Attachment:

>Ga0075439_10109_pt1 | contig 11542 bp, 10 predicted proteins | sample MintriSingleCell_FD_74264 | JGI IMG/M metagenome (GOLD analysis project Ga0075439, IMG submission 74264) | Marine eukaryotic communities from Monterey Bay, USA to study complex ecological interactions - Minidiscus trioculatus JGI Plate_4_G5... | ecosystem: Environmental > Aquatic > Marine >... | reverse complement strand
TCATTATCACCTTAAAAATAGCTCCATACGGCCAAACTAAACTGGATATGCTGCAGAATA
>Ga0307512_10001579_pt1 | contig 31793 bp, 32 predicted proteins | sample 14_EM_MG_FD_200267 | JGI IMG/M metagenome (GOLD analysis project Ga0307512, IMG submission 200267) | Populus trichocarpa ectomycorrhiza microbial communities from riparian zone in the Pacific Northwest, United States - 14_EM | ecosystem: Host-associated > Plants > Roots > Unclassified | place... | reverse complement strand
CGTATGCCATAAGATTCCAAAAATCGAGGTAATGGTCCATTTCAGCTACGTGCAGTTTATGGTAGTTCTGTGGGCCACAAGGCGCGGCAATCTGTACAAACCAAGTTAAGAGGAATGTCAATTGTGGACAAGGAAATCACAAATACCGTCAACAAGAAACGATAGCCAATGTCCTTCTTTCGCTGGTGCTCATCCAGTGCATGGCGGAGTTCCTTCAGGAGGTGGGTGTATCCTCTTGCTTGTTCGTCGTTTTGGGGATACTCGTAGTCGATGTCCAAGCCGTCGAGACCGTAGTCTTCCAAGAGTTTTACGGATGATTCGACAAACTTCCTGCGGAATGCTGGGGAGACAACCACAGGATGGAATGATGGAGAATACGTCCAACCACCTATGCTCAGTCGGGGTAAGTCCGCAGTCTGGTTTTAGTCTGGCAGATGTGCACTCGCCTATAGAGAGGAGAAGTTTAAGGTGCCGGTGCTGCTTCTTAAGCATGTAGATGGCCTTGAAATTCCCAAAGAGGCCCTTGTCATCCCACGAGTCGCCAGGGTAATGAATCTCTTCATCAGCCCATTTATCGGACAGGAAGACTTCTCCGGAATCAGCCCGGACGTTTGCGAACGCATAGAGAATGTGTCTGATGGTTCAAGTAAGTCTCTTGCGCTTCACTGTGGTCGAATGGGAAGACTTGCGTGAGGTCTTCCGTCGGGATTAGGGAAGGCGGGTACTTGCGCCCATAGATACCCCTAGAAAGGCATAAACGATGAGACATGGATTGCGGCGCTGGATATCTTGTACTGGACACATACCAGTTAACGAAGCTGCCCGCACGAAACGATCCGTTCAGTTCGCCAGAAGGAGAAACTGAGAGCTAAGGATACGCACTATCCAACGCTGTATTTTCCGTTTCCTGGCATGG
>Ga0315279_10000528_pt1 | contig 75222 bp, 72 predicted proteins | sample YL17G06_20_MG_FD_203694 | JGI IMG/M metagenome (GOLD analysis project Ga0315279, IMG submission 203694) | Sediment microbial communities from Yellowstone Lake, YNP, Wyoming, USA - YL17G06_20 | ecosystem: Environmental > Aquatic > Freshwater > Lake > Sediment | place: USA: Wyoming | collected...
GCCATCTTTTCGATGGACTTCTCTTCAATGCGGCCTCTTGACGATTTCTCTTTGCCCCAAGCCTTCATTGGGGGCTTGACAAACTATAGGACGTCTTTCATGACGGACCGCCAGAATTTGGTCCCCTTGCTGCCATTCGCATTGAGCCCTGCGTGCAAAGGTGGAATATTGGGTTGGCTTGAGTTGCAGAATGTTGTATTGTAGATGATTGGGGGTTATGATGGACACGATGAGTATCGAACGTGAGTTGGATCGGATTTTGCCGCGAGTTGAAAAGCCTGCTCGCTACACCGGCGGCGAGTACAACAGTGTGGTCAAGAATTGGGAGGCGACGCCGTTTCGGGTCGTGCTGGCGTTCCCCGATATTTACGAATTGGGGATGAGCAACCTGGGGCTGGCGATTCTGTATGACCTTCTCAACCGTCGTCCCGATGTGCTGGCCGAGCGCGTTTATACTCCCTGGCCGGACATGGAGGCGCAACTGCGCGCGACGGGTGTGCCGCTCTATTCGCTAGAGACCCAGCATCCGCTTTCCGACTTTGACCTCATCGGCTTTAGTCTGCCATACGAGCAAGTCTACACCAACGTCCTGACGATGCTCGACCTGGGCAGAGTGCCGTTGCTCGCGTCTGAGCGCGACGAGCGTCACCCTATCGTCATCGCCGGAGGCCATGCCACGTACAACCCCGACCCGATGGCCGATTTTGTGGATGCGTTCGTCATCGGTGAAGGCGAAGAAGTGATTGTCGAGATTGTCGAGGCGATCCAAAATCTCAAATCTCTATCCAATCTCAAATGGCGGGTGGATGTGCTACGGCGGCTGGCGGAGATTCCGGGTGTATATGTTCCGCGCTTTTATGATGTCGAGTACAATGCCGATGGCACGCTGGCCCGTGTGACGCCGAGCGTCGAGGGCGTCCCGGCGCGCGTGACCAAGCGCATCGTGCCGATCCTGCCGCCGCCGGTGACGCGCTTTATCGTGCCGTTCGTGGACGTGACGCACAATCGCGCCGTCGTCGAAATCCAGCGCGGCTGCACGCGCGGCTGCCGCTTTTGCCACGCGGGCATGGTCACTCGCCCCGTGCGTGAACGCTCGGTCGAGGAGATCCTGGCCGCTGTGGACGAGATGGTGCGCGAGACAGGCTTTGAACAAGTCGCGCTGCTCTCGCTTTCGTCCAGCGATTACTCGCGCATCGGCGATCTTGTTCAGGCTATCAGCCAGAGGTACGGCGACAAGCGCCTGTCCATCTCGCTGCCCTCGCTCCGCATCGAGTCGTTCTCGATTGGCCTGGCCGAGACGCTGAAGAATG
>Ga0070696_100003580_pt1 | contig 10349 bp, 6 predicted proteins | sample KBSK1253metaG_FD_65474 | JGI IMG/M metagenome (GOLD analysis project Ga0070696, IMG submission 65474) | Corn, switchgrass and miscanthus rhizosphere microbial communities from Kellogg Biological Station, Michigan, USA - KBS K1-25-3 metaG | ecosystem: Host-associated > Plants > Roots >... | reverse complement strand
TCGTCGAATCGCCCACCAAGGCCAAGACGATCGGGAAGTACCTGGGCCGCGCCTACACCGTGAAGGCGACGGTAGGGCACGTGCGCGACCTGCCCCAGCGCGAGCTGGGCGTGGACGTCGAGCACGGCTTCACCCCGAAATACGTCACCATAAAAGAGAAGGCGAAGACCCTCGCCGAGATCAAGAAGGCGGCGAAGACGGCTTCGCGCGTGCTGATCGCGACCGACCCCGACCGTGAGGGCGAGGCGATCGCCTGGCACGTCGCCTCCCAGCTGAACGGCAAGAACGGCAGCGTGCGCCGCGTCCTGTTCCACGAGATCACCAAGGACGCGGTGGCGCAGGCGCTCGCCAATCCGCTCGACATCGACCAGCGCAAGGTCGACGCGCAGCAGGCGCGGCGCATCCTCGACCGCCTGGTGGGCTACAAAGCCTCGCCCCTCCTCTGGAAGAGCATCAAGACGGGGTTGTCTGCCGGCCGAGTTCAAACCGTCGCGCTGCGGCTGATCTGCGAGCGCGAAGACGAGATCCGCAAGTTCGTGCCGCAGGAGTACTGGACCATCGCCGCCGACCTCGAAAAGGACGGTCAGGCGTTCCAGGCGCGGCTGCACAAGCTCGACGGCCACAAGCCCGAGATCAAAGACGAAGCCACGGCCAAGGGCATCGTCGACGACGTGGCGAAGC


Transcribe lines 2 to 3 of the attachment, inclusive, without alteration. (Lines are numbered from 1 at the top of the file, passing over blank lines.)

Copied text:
TCATTATCACCTTAAAAATAGCTCCATACGGCCAAACTAAACTGGATATGCTGCAGAATA
>Ga0307512_10001579_pt1 | contig 31793 bp, 32 predicted proteins | sample 14_EM_MG_FD_200267 | JGI IMG/M metagenome (GOLD analysis project Ga0307512, IMG submission 200267) | Populus trichocarpa ectomycorrhiza microbial communities from riparian zone in the Pacific Northwest, United States - 14_EM | ecosystem: Host-associated > Plants > Roots > Unclassified | place... | reverse complement strand